I suffered yesterday. I still do. I have a pain in my neck and it won't go away, and it made last night a terrible night of sleep. I think it happened at my mom's house, before I left for Kendo practice last night. Must've moved it just the right way, or wrong way I should say. But despite that I went to practice and gave it my all. Billy said that he wanted to "turn up the heat" last night, and I was going to do my best to help!
We are starting to come to a close with our bi-annual kata review. Twice a year, in the summer and winter, we take two months and go over kata. Learning new ones, and finding out details about old ones that we might have not known. Adding layers to our kata and refining it. I thoroughly enjoy the kata practice that I get with my fellow kenshi, so I'm kinda sad to see this kata time winding down, but for this next week or so I'll be squeezing out every last little bit of goodness that I can get. I spend last night going over Sanbonme with Courtney (Haney Sensei - Valley), and I tried to remember Ando Sensei's words to me on Saturday. He said that my kata is very good, but that I'm using too much power, which makes me rush. He said it's ok to go slow, and be relaxed as I step and as I strike. It's not a race. I think I did an ok job with this, but it's hard for me to tell from this particular kata if I was succeeding or not. Still, I concentrated on my partner, following when appropriate and leading when appropriate, and I tried to stay as relaxed as possible. Each movement I tried to do with purpose, and with proper timing so that each movement was an individual part of the puzzle.
During Kirikaeshi practice Wendy really emphasized the importance of a proper Men strike. Too often we forget about it while transitioning to taiatari, and our strike suffers because of it. She wanted everyone to make sure and make a good, strong Men strike with proper follow-through, and only dropping the hands down and bringing the body up to meet the hands in taiatari at the last second. This is something that I've been working on for a while, so it was nice to see it emphasized last night and I had no trouble working on it in my own drills. Seth did mention to me, though, that when I start speeding up I start striking higher on the shinai, insttead of at the proper Men height. He said I had good form and rhythm, but to just watch how high I start hitting. I'll definitely keep that in mind.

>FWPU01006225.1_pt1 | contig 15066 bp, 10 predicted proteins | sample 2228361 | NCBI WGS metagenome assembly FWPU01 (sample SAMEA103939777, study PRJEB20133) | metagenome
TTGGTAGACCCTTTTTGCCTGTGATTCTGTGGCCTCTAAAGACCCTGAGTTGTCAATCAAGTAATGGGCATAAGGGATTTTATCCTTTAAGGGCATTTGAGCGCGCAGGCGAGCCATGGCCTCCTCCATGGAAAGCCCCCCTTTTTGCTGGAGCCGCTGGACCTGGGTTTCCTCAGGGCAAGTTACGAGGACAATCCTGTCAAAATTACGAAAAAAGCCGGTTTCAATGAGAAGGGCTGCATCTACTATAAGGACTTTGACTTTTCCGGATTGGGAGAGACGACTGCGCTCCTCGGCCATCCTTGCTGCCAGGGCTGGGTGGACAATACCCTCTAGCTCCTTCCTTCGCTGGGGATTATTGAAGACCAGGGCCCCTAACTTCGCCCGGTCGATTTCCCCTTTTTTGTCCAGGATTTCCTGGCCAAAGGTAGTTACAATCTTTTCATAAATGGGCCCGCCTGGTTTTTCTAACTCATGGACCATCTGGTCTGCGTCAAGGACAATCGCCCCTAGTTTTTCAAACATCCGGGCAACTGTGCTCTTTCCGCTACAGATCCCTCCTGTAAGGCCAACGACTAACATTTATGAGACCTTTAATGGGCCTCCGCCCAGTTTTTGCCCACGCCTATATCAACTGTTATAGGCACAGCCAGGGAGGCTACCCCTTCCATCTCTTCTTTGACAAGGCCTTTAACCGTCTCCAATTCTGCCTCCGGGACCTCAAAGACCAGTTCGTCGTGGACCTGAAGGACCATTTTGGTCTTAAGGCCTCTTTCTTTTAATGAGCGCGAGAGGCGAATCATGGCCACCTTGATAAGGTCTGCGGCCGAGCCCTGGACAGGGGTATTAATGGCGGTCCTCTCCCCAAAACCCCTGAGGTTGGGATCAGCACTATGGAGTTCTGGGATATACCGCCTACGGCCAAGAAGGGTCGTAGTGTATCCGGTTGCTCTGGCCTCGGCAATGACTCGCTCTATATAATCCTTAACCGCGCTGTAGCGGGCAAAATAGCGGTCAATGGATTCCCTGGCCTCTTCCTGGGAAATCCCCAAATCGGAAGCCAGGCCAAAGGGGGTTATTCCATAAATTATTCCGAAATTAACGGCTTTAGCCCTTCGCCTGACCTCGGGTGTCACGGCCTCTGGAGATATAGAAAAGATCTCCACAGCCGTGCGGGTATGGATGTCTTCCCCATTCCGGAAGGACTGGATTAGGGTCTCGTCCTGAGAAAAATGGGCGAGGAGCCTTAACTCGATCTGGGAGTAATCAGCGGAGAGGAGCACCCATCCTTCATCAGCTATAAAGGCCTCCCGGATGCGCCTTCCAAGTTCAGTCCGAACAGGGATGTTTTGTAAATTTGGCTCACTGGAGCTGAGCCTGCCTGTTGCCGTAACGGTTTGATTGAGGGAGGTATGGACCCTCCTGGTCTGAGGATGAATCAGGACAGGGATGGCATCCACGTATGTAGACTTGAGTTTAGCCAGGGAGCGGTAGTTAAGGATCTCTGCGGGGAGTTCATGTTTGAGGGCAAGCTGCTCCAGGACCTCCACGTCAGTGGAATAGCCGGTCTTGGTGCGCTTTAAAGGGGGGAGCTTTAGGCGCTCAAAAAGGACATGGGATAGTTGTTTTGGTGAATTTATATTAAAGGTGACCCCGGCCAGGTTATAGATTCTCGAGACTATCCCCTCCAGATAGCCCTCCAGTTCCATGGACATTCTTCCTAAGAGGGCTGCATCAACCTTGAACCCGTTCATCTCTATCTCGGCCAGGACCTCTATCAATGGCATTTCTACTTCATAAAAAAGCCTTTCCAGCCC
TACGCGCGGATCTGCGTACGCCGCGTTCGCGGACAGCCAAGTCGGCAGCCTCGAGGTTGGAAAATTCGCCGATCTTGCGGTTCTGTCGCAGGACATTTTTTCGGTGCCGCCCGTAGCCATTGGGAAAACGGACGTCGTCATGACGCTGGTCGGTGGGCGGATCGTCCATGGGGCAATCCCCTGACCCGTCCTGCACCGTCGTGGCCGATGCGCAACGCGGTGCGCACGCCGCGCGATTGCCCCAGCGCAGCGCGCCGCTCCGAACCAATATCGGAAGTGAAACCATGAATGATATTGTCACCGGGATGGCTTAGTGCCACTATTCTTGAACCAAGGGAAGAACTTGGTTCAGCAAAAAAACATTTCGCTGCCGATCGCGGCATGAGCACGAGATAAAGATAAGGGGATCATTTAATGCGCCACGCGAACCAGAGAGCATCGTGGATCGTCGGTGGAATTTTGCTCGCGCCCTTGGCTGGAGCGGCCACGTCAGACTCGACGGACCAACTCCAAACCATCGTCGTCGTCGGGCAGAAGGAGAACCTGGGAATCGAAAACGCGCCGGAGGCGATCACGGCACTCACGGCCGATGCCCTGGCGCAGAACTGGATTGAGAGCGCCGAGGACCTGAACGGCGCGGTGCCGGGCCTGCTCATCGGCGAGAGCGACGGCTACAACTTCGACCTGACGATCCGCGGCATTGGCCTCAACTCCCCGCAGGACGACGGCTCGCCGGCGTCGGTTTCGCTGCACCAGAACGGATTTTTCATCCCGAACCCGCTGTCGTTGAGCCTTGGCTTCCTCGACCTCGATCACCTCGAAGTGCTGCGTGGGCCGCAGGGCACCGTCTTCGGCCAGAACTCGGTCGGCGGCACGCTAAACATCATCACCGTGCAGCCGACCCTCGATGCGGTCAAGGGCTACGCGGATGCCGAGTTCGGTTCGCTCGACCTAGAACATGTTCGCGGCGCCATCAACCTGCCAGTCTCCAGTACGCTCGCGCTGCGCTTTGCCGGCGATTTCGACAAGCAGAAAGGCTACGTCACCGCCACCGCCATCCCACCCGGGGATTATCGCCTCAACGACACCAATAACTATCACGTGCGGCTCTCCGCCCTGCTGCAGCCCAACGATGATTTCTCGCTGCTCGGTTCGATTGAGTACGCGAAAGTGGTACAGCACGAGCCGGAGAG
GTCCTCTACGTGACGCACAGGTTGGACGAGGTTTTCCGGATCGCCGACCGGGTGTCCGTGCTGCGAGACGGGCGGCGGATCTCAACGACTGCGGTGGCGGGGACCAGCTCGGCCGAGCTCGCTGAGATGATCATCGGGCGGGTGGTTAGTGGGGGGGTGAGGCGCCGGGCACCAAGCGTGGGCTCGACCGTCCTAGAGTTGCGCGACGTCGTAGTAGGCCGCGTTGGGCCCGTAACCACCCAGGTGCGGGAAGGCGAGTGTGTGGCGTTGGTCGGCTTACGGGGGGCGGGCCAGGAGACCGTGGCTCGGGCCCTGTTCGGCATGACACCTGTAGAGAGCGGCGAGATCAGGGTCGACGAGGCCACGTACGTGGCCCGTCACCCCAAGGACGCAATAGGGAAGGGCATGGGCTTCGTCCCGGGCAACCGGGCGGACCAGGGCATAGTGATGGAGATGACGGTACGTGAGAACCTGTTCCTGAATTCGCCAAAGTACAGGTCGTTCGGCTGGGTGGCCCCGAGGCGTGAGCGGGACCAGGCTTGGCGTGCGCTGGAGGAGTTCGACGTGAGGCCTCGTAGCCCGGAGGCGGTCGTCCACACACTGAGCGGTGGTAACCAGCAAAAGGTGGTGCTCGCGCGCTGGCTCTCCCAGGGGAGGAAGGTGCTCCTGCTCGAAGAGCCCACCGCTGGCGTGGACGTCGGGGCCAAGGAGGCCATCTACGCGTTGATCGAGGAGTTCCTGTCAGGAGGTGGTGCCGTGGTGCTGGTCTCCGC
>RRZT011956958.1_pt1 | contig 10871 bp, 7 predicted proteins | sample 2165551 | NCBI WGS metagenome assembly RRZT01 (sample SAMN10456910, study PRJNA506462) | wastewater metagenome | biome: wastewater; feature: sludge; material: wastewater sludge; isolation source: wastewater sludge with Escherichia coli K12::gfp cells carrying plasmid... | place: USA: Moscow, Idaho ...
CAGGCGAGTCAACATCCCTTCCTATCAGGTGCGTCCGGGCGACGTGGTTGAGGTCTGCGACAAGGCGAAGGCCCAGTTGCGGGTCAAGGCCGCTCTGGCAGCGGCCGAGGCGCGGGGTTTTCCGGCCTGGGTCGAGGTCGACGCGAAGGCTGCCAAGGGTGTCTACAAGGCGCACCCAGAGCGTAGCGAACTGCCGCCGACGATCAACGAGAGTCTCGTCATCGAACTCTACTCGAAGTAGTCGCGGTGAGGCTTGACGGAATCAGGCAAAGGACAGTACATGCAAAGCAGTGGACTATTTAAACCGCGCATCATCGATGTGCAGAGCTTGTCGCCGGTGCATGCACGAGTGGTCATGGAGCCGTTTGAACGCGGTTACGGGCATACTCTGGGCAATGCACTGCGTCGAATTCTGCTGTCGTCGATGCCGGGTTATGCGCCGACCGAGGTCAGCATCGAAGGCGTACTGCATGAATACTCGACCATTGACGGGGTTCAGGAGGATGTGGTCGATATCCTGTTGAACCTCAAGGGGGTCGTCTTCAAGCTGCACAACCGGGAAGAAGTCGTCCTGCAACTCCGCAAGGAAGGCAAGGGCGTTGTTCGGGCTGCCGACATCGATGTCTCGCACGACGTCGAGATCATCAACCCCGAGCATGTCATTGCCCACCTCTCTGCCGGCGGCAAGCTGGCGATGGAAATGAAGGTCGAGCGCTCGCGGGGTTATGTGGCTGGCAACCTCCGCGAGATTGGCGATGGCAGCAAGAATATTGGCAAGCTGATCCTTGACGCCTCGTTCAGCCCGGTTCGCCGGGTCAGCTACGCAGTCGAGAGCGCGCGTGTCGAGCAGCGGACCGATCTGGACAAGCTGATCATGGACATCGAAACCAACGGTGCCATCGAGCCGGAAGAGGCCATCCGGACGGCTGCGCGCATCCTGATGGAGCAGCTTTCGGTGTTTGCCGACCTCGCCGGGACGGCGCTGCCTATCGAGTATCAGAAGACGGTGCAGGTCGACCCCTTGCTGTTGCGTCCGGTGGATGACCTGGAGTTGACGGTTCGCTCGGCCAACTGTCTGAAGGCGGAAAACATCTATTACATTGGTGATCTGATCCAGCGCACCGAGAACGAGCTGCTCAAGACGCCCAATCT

We concentrated a lot on Men strikes last night, and on the way that we turn and set ourselves. Billy, freshly back from the Detroit Taikai, helped us go over a new way to turn and set. Instead of turning and settling back on our left foot, he had us turn on the left foot and bring the right foot around and forward into a proper stance. Not only does this physically help us keep ourselves going "forward" but it also mentally helps us think "forward". Kinda tough to explain in words, but if you can visualize stepping forward after turning instead of settling back you get the gist of what we did last night. We emphasized this turn by doing a few drills in which we would strike consecutive Men strikes in a row, mostly on one breath. This is one of those things that I can do when I think about it, but I'm still working everything out with it so it was pretty ugly last night. I felt slow on the turn because I was trying to break my old habit, and also I would turn too soon so I was way to close for a folllow-up hit. Still it was good to be able to go over a new technique, and I can see the value that it holds.
To further emphasize this new technique we broke into two lines, both facing a person in the middle. The first drill we did was Ai-Men, in which the person in the middle would strike with their partner, and then immediately turn and face the one behind them and strike again until the lines were both depleted. I didn't do too shabby on this drill, except that I think my left hand needed to come up more. Also Wendy said to step forward more on the hit to help my left leg from trailing behind me. We also ran through a version of this drill with Debana Kote. After my turn all I could think of was how dizzy I was! Wendy said that I had great form and timing with Debana Kote (my hands were reaching out rather than bunching up against my body while hitting), but again I need to step forward into the hit to keep my left leg from dragging behind me.
We finished out the night with jigeiko, interspersed with the pre-bogu people doing kakarigeiko. I got to do jigeiko with Aika, Marek, Dan, Ando Sensei, and Wendy, and I used my time to look for or create good opportunities and work on seme, maai, and solid strikes. I did notice that a few times my hits were really light, or they wouldn't connect at all because I would pull them if I saw my partner moving to dodge or block. It's a bad habit that I need to fix before it gets to far away from me, because it's affecting my follow-through, as well.
I received some good advice from Ando Sensei after class, regarding our jigeiko session. He said that I back up too much. This is true. He said that when he steps in that I should hold my ground, or step in myself and pressure him. He also told me to trust in my Men strike. He told me that when the opponent steps in, I should step forward, close my eyes, and strike Men. I don't think he meant this literally, but I see what he's saying, all the same.
Wendy commented after practice on how great our spirit was that day and how she appreciated the effort that everyone put forth. I think that everyone did a great job of "turning up the heat."